What has contributed most to your growth as an artist.

I think being really raw and creating from that place has helped me grow the most. Nothing is forced when I'm creating from my heart, and my work flows so much more easily. Trying out new techniques and styles is also a really great way to grow. Not every experiment is a winner but it helps to evolve my work to keep pushing out of my comfort zones.

Mary_Working_2 - Mary Purdie.jpg


What is the most valuable lesson you have learned in the past year?

Surrender. I thought my life would look very different, and I had to go through a lot of terrifying and heartbreaking experiences to finally learn to give up my tendency to want to control everything. It's simple, but doing what makes me happy is the ultimate lesson, and surrendering the rest. I don't need to know when or how the next phases of my life will unfold. I just need to do what makes my soul happy in this moment.


What prompted you to share the less glamorous, but real parts of your life and how was it received?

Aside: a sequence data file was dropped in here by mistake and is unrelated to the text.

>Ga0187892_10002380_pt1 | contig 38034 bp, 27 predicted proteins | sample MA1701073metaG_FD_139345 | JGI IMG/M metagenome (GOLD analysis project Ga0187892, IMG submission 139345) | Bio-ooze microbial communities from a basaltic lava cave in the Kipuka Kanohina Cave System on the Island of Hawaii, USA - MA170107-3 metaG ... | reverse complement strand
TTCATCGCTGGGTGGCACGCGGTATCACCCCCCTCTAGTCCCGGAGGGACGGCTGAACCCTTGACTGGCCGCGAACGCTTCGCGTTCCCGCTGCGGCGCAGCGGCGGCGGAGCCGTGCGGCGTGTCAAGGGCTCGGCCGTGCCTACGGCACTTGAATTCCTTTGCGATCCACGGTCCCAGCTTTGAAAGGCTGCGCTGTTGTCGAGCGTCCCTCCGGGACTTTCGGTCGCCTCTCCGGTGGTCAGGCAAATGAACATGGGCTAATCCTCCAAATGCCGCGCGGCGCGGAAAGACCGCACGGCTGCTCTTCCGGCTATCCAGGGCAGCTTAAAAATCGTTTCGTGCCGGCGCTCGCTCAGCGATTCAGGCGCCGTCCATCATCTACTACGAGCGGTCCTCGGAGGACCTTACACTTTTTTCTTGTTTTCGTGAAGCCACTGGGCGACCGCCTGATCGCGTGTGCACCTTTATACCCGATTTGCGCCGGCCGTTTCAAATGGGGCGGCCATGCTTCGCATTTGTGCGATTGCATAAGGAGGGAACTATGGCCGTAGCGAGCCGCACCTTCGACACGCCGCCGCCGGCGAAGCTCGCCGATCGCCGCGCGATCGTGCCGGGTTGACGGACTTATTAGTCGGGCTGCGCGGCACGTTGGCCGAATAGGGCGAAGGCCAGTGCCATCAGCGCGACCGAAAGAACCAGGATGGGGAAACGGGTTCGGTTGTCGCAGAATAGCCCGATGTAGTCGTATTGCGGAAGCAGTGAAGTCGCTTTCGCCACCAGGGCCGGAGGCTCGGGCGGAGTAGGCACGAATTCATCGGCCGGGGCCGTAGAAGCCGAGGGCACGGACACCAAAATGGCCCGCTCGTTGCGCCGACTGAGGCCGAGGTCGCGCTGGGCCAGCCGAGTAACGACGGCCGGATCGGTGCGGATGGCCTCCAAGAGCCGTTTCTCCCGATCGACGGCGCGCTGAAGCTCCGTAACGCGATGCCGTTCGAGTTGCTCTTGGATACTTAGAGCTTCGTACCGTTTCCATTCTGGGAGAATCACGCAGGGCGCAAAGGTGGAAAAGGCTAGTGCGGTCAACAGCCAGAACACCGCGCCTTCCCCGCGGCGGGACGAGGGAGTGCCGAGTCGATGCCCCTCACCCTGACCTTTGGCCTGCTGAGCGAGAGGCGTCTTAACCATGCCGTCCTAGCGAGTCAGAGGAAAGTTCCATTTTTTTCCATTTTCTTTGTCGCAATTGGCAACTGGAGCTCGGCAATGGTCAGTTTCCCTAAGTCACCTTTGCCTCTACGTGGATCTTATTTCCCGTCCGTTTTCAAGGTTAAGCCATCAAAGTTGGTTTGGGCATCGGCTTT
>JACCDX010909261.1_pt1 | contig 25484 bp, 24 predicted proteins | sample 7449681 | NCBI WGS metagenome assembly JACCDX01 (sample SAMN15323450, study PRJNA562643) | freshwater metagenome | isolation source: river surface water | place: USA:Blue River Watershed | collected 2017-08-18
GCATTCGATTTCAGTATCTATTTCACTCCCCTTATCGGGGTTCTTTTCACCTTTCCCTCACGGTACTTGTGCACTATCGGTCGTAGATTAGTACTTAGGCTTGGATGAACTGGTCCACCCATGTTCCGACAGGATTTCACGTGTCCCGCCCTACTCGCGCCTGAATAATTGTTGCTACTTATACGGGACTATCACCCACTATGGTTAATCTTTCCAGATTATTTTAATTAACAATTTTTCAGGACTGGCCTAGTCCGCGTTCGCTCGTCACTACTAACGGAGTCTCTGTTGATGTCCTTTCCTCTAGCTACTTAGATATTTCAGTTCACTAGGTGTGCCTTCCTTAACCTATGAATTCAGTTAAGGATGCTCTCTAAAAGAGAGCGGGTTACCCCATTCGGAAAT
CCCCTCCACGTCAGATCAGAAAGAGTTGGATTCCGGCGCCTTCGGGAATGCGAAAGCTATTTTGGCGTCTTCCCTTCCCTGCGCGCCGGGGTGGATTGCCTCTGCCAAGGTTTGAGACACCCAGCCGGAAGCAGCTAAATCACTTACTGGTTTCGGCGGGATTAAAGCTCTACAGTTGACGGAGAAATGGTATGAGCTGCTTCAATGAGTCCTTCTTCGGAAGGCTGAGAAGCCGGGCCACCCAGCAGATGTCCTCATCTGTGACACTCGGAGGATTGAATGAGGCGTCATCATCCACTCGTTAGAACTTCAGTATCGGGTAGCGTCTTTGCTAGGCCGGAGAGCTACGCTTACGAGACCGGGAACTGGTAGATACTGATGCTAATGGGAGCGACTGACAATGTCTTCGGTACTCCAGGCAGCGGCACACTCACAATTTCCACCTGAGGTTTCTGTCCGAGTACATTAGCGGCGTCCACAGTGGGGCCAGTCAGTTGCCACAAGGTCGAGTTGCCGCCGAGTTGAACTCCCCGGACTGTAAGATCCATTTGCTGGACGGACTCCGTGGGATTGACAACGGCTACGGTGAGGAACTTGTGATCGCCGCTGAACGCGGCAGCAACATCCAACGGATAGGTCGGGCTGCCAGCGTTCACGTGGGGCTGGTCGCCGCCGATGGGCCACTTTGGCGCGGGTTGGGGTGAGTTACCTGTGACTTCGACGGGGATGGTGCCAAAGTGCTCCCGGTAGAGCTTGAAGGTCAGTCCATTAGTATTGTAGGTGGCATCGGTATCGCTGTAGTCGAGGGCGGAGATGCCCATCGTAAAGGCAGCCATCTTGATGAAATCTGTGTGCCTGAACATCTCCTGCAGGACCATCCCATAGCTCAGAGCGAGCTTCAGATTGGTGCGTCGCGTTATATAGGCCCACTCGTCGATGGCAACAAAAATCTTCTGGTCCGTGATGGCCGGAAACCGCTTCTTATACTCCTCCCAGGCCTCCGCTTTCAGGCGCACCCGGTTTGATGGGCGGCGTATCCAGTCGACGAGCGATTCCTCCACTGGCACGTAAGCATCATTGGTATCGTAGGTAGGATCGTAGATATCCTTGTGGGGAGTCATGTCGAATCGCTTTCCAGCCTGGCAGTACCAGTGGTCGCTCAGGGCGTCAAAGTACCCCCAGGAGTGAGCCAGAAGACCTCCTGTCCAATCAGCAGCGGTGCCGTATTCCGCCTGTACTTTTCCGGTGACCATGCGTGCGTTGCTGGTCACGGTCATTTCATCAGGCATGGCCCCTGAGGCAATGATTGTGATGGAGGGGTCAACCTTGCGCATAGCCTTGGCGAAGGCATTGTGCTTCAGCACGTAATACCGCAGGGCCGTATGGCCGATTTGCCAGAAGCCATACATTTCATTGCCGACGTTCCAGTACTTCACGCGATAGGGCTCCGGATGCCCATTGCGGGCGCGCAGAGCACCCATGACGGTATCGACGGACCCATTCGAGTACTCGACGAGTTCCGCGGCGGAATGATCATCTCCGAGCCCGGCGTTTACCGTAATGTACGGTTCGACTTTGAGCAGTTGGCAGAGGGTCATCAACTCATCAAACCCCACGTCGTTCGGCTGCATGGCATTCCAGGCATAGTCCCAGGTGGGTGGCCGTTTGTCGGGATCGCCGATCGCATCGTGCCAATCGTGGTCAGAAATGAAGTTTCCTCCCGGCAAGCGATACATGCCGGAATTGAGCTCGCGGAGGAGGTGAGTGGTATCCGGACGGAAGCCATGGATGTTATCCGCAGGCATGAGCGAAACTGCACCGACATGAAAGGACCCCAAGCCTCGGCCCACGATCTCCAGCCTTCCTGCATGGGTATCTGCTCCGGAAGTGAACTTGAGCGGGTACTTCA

It was scary at first to share so much about my personal life, but I feel that I didn't have a choice because it was more painful to keep it all inside. Even for the weeks between being diagnosed with breast cancer and sharing that with the world, I was aching. It hurt to have this secret and put up a front online like everything was normal. I was crying out for support. I couldn't escape my hard realities, and creating art was therapeutic. I figured if it was helping me, it would help others, and I was right. I received a tidal wave of love and encouragement from friends and strangers alike. People appreciate honesty and I love that.